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Home :: Archive :: 2001 :: October ::
Re: Date of Composition of _Othello_
The Shakespeare Conference: SHK 12.2313  Wednesday, 10 October 2001

[1]     From:   David Crosby <
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        Date:   Monday, 8 Oct 2001 12:47:39 -0500
        Subj:   RE: SHK 12.2307 Date of Composition of _Othello_

[2]     From:   Steve Sohmer <
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        Date:   Tuesday, 9 Oct 2001 11:17:26 EDT
        Subj:   Re: SHK 12.2307 Date of Composition of _Othello_

[3]     From:   John Briggs <
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        Date:   Wednesday, 10 Oct 2001 12:12:26 +0100
        Subj:   RE: SHK 12.2307 Date of Composition of _Othello_


[1]-----------------------------------------------------------------
From:           David Crosby <
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Date:           Monday, 8 Oct 2001 12:47:39 -0500
Subject: 12.2307 Date of Composition of _Othello_
Comment:        RE: SHK 12.2307 Date of Composition of _Othello_

David Bevington, in his 1988 introduction to the Bantam edition, asserts
that Othello was "written seemingly about the time of its performance at
court by the King's men...on November 1, 1604...."

Stanley Wells, in his 1986 introduction to the Oxford Shakespeare
Complete Works, cites the same later limit and mentions that
"information about the Turkish invasion of Cypress appears to derive
from Richard Knolles's _History of the Turks_, published no earlier than
30 September 1603, so Shakespeare probably completed his play some time
between that date and the summer of 1604."

Presumably those who argue for an earlier date dispute the allusions to
Knolles or consider them later interpolations into a play that was
already complete before September 1603. They may also cite apparent
echoes of _Othello_ in the "bad" quarto of Hamlet published in 1603.

Best,
David Crosby

[2]-------------------------------------------------------------
From:           Steve Sohmer <
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Date:           Tuesday, 9 Oct 2001 11:17:26 EDT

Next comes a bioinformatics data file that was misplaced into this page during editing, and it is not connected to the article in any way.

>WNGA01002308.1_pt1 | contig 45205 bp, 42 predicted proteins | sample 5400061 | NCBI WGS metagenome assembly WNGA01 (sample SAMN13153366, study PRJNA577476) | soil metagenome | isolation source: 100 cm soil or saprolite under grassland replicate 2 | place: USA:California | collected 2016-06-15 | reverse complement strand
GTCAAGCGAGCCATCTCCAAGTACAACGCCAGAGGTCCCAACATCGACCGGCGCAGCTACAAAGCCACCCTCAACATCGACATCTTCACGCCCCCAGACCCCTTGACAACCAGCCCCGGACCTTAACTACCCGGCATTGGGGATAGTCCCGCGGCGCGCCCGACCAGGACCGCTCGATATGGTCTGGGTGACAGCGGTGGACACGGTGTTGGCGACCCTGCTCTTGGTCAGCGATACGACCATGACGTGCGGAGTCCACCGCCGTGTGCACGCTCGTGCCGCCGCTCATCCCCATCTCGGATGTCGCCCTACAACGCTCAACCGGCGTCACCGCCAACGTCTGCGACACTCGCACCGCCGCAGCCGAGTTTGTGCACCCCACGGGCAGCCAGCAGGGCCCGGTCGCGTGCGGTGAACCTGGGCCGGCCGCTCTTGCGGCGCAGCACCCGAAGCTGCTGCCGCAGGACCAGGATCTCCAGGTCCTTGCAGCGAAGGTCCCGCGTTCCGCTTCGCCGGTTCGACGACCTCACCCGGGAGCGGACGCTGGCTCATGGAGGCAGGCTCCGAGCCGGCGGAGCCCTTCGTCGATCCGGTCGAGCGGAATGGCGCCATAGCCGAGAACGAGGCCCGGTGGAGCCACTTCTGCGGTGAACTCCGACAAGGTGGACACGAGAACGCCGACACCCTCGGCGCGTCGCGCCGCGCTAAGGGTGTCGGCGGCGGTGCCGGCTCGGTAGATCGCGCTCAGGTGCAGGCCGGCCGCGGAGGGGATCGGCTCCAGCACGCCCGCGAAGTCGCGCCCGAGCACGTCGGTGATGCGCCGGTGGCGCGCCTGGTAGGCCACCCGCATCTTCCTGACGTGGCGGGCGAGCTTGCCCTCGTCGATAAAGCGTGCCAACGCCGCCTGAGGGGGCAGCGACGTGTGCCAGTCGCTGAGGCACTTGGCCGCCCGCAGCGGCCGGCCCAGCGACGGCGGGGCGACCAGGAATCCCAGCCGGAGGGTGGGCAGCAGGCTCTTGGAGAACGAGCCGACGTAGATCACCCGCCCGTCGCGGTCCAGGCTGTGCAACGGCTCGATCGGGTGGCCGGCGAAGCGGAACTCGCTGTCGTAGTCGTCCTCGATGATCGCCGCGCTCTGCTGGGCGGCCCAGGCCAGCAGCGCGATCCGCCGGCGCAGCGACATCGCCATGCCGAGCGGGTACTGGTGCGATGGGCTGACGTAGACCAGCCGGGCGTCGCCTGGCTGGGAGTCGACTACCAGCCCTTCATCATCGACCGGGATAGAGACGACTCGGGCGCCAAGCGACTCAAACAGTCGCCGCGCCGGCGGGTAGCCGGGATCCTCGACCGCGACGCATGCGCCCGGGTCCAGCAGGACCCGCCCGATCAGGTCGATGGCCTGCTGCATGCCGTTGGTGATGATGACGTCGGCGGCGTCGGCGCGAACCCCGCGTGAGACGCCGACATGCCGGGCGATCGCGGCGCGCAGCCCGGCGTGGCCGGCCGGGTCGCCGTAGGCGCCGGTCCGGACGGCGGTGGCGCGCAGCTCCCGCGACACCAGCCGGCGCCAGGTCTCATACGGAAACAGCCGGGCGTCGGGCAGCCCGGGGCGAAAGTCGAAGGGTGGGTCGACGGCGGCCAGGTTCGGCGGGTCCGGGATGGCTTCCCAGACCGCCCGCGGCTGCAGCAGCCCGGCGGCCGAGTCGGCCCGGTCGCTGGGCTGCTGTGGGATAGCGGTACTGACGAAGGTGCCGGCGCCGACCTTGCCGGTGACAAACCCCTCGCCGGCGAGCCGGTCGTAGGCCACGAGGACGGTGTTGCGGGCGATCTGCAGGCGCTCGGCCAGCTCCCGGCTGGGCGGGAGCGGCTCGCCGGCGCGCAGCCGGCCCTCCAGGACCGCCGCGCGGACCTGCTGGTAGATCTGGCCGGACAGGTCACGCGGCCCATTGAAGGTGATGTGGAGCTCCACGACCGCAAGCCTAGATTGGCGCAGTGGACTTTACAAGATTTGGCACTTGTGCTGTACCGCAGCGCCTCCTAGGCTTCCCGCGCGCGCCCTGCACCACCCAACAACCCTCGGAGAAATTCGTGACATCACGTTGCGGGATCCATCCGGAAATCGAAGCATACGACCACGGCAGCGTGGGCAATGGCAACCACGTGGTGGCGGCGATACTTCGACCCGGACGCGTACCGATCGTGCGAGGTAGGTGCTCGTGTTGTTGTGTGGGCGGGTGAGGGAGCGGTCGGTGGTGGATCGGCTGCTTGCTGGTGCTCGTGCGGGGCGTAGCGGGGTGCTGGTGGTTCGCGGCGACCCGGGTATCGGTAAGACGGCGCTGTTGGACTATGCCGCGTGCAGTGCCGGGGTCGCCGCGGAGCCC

Subject: 12.2307 Date of Composition of _Othello_
Comment:        Re: SHK 12.2307 Date of Composition of _Othello_

1603. Next?

[3]-------------------------------------------------------------
From:           John Briggs <
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Date:           Wednesday, 10 Oct 2001 12:12:26 +0100
Subject: 12.2307 Date of Composition of _Othello_
Comment:        RE: SHK 12.2307 Date of Composition of _Othello_

Ernst Honigmann is a brilliant scholar who stands like a colossus over
Shakespearean studies.  Unfortunately, some of his brilliant insights
have caused more chaos over the years than the effusions of more
pedestrian minds.  Two instances which spring to mind are the early
dating of "King John" (before The Troublesome Reign) and the Lancastrian
hypothesis.  The early dating of "Othello" seems destined to join that
group.

The problem of "Othello" is this.  It is widely accepted that the Q text
derives from Shakespeare's "foul papers".  There is similar agreement
that the F text derives from an edited "fair copy", presumably by
Shakespeare himself.  Now, the Willow Song is present in F but not in
Q.  It has "obviously" been cut.  There are several possible solutions
to this, but Honigmann's is that during the preparation of the play the
voice of the boy due to play Desdemona broke, and Shakespeare cut the
song, marking his cut (along with others) in the foul papers.  Honigmann
suggests that Shakespeare was writing "Twelfth Night" at the same time,
and re-assigned the songs there from Viola to Feste (as the same boy was
due to play Viola).  This means that the date of composition of
"Othello" needs to be moved back to that of "Twelfth Night", which in
turn can only be stretched to 1602...

There are, of course, several alternative explanations which could seem
to be more plausible.  Our own Pervez Rizvi has argued that it is, in
fact, the F text which derives from the foul papers, and the Q text is
the edited text, with the Q cuts as, well, cuts.  Another explanation,
which I associate in my mind with Gary Taylor, although it may not be
his, is that the Willow Song is a later interpolation (by Middleton?).
After all, the song is probably not by Shakespeare, and in any case this
is not Verdi...  The re-assignment of the "Twelfth Night" songs may be
due to the presence of Robert Armin, rather than the absence of a boy
singer.

The upshot of all this is that there are multiple explanations for the
problems that Honigmann's solution is supposed to help, and it in fact
causes more problems than it solves!

John Briggs

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